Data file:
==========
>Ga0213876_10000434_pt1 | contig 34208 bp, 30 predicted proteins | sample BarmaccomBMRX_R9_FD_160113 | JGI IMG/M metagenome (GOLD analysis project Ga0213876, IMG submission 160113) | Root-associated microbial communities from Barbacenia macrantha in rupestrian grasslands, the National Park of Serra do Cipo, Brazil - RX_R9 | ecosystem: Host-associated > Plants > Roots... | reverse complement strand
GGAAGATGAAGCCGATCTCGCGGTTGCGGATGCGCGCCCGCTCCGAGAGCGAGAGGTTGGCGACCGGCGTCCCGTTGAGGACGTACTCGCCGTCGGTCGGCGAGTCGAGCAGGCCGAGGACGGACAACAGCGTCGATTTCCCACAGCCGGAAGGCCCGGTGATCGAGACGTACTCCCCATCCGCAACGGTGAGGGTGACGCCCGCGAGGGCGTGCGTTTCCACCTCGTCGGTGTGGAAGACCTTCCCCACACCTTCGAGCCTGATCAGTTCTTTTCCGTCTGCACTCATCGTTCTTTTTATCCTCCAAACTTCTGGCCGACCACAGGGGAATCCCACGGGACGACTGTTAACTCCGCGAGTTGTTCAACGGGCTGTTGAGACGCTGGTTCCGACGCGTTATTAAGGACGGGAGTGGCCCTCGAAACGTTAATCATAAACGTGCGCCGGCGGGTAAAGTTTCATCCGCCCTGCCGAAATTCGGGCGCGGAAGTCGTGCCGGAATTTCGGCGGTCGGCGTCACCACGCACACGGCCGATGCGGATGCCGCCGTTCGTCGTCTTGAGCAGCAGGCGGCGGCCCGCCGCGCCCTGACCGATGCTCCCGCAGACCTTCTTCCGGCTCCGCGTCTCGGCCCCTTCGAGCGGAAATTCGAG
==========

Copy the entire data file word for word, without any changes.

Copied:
>Ga0213876_10000434_pt1 | contig 34208 bp, 30 predicted proteins | sample BarmaccomBMRX_R9_FD_160113 | JGI IMG/M metagenome (GOLD analysis project Ga0213876, IMG submission 160113) | Root-associated microbial communities from Barbacenia macrantha in rupestrian grasslands, the National Park of Serra do Cipo, Brazil - RX_R9 | ecosystem: Host-associated > Plants > Roots... | reverse complement strand
GGAAGATGAAGCCGATCTCGCGGTTGCGGATGCGCGCCCGCTCCGAGAGCGAGAGGTTGGCGACCGGCGTCCCGTTGAGGACGTACTCGCCGTCGGTCGGCGAGTCGAGCAGGCCGAGGACGGACAACAGCGTCGATTTCCCACAGCCGGAAGGCCCGGTGATCGAGACGTACTCCCCATCCGCAACGGTGAGGGTGACGCCCGCGAGGGCGTGCGTTTCCACCTCGTCGGTGTGGAAGACCTTCCCCACACCTTCGAGCCTGATCAGTTCTTTTCCGTCTGCACTCATCGTTCTTTTTATCCTCCAAACTTCTGGCCGACCACAGGGGAATCCCACGGGACGACTGTTAACTCCGCGAGTTGTTCAACGGGCTGTTGAGACGCTGGTTCCGACGCGTTATTAAGGACGGGAGTGGCCCTCGAAACGTTAATCATAAACGTGCGCCGGCGGGTAAAGTTTCATCCGCCCTGCCGAAATTCGGGCGCGGAAGTCGTGCCGGAATTTCGGCGGTCGGCGTCACCACGCACACGGCCGATGCGGATGCCGCCGTTCGTCGTCTTGAGCAGCAGGCGGCGGCCCGCCGCGCCCTGACCGATGCTCCCGCAGACCTTCTTCCGGCTCCGCGTCTCGGCCCCTTCGAGCGGAAATTCGAG